The poll rekindled his interest in Kennedy’s leadership and he decided to revisit the subject in his new book Camelot’s Court: Inside the Kennedy White House.

This year is the 50th anniversary of the assassination of John F. Kennedy- who is still regarded as one of the most popular notable presidents in US history.

To commemorate the man and his time in office, the newspaper of record has authorized a book, The Kennedy Years: From the Pages of the New York Times. It is edited by presidential historian, Richard Reeves with a forward by the paper’s executive editor, Jill Abramson.

Mitch Albom has carved out a special place among contemporary authors with New York Times best sellers such as Tuesday with Morrie, and Five People You Meet in Heaven.

The humanism and the gift of story telling is on full display in his new novel called, The First Phone Call From Heaven. It is the story of a small Midwestern town whose residents begin to get phone calls from the departed. It is a compelling novel with equal parts mystery, love story, and an allegory about the power of hope and belief.

Mitch Albom will be joining Joe Donahue on stage in Saratoga Springs this Friday night in a Northshire book store event at 7pm. For more information visit Northshire’s website.

From refrigerators to roller-coasters, from neon signs to digital music - everywhere you turn the things around you help explain the fundamentals of science. National Geographic’s new book, The Science of Everything reveals the science behind virtually everything.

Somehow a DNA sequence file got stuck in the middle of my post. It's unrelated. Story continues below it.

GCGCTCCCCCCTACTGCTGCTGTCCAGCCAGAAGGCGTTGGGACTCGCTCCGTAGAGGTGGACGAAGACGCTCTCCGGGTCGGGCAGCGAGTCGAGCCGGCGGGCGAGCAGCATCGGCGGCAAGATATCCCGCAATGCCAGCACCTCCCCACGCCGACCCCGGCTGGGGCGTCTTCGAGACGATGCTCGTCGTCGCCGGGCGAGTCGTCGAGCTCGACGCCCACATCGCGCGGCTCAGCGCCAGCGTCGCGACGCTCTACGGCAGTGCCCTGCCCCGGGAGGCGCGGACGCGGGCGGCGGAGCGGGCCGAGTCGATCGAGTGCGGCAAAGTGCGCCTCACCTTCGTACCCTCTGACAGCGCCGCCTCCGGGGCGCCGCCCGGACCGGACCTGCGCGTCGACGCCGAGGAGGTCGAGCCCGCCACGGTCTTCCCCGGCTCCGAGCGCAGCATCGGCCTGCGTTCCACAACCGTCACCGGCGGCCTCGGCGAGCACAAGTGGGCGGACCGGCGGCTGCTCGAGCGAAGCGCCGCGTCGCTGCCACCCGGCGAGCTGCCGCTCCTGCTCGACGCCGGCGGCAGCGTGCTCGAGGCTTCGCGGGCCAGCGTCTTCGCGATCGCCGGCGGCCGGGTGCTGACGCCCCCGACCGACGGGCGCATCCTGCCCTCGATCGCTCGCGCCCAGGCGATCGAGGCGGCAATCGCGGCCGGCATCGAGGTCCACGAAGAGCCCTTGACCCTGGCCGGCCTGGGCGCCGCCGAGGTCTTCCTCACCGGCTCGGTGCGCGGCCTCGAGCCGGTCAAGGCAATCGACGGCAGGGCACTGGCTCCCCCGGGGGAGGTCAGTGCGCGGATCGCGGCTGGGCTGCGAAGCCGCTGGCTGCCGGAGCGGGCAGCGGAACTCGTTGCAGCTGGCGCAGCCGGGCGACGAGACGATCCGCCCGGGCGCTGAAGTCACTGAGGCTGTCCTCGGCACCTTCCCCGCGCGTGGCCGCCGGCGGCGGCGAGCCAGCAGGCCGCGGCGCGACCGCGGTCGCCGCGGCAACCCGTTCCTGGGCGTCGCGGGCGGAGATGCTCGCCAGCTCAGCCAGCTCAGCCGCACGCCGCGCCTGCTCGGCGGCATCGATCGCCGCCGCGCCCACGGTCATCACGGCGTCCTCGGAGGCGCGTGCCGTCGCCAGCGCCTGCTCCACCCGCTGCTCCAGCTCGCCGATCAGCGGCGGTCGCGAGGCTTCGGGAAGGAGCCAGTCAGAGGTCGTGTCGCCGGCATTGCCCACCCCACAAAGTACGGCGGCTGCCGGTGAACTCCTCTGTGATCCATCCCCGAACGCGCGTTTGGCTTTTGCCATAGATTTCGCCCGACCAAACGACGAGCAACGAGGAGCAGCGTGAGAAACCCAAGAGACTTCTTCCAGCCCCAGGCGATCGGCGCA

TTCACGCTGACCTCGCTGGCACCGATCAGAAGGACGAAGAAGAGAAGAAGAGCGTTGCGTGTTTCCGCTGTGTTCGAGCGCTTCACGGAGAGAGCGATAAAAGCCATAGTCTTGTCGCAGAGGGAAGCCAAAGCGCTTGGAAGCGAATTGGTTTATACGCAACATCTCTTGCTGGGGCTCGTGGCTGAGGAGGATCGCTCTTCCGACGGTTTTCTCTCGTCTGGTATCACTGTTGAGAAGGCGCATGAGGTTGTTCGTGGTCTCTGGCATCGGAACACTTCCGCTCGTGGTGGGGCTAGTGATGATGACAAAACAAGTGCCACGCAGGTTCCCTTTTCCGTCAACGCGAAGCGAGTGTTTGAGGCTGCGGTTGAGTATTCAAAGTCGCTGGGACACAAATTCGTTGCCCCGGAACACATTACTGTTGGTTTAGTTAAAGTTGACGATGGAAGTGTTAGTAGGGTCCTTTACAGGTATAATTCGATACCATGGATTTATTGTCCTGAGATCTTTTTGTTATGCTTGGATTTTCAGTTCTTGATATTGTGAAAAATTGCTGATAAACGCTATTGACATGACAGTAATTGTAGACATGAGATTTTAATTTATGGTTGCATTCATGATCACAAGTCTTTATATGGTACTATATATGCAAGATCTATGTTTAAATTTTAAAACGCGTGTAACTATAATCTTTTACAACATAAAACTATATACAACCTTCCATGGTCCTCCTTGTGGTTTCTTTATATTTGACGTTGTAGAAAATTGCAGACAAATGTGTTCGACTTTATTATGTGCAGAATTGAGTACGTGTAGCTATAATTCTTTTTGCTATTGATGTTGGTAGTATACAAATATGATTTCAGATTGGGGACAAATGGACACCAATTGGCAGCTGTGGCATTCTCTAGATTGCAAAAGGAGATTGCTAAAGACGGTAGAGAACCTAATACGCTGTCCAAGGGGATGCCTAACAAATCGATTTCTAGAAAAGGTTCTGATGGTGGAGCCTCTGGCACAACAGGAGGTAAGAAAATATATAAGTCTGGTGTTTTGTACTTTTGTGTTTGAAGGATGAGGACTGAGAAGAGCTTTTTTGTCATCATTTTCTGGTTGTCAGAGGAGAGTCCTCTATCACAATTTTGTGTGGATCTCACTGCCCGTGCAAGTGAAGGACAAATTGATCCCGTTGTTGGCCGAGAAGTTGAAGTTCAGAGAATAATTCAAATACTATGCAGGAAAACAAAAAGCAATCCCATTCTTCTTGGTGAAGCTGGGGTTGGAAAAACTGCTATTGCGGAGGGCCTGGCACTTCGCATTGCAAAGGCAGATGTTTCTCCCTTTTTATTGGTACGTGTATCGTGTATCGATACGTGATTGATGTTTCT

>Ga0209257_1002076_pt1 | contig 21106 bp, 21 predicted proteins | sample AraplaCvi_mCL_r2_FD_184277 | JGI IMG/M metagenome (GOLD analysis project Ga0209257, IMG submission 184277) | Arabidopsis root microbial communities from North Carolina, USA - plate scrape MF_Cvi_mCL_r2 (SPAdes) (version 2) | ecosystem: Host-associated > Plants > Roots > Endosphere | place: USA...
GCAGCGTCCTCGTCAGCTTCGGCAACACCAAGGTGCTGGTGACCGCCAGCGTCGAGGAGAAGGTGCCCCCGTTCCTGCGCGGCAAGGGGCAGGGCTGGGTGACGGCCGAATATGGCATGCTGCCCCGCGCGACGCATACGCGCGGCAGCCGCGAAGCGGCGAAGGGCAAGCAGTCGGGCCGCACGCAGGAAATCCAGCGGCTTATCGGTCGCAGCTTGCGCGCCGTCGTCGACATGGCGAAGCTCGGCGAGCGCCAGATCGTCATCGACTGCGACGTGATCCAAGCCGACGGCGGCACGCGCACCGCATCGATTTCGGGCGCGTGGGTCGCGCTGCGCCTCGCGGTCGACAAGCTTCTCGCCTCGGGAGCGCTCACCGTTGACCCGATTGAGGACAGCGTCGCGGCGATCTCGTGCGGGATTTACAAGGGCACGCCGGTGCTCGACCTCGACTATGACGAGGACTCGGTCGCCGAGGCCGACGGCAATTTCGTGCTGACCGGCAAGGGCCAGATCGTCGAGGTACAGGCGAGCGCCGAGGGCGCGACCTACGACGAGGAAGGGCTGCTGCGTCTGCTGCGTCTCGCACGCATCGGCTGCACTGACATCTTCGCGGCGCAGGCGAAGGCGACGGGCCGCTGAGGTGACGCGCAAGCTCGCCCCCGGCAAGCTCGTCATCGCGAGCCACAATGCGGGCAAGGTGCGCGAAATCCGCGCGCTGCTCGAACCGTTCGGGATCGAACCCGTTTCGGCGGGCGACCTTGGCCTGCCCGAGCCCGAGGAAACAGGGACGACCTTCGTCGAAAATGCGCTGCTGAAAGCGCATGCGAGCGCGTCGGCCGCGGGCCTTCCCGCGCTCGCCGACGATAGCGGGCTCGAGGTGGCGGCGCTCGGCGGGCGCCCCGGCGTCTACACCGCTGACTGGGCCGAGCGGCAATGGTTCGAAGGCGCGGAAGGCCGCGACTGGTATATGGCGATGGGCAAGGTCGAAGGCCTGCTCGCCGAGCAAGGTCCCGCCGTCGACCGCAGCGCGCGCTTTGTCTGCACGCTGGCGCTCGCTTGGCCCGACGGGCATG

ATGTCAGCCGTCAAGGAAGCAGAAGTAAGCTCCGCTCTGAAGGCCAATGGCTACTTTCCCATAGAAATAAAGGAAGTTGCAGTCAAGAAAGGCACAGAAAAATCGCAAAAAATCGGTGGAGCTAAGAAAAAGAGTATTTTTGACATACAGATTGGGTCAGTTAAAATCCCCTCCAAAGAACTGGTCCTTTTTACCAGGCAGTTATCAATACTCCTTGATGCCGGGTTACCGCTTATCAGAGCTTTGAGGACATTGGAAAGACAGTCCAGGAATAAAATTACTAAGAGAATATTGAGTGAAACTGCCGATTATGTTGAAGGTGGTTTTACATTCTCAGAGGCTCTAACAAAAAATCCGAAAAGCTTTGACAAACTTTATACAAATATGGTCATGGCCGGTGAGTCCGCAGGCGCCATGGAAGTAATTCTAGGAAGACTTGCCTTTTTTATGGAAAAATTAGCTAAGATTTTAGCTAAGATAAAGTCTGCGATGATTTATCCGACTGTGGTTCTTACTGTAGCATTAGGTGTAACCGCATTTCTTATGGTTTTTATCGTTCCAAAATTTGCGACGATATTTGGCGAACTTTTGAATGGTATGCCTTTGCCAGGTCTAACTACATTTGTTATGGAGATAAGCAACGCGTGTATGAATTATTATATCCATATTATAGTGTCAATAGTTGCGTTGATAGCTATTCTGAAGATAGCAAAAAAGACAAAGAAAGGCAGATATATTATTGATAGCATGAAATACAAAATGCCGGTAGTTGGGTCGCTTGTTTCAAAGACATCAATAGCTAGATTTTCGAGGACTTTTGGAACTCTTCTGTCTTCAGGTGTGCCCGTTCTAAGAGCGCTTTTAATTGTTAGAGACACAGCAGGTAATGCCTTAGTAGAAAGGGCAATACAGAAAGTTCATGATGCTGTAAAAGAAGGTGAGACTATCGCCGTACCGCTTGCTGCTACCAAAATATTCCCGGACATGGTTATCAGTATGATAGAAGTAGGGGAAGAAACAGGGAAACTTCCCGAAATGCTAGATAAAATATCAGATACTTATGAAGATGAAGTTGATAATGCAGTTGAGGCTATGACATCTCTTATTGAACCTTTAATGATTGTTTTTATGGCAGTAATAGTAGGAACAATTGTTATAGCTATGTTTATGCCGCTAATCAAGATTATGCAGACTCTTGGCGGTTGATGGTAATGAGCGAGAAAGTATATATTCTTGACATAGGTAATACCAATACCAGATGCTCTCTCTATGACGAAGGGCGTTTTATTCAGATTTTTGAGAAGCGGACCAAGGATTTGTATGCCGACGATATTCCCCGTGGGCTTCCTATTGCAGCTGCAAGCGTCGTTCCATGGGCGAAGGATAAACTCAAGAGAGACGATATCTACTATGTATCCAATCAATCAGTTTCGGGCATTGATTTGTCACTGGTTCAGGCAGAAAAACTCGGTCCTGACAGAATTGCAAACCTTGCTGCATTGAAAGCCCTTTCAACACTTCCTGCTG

David Pogue is the former New York Times tech columnist (he's now with Yahoo) has written the foreword to the book and we welcome him to the show.

8/28/13 - Panel

Aug 28, 2013

  Today's panelists are WAMC’s Alan Chartock, Ray Graf and University at Albany Journalism Professor and Investigative Reporter, Rosemary Armao.

Topics include:
Syria Stock Slump
NYT Attack
March on Washington Anniversary

Making it through 50 of anything is quite an accomplishment. Going to 50 baseball games in a lifetime, for people not in the industry, is a feat likely held by a slight percentage of fans. Going to 50 opening days for a single team is an accomplishment shared by a chosen few, the fan elite.

NY Gov. Cuomo to extend tax bracket

Mar 20, 2013
Office of Governor Andrew Cuomo

The New York Times reports that New York Governor Andrew Cuomo is finalizing a deal with legislative leaders to extend a high-tax bracket for wealthy New Yorkers.

The bracket applies to individuals making more than $1 million and married couples making more than $2 million. The measure was first approved in late 2011 and would have expired at the end of the 2014 election year, but, lawmakers are now talking about extending the bracket through 2017.

The New  York Times  is putting its New England holdings, including the Boston Globe up for sale. 

New York Times Obituaries Editors, William McDonald, is back again with a new collection of obituaries for the colorful figures who have died this year. Here's your chance to get a glimpse into the lives of the provocative and powerful, the saintly and the scandalous. Did you know Steve Jobs had a long-lost sister? Or that Loretta Young and Clark Gable had a love child. Or that Stalin’s daughter, Lana Peters - the “little Princess of the Kremlin”—ended up in a cabin in northern Wisconsin?

From false stories about weapons of mass destruction in Iraq to growing competition from online and twenty-four-hour cable news, the first decade of the twenty-first century was not particularly kind to the New York Times.

Host Alan Chartock is joined by New York Times investigative reporter Andrew Lehren, the 2012 Ottaway professor of journalism at the State University of New York at New Paltz this semester.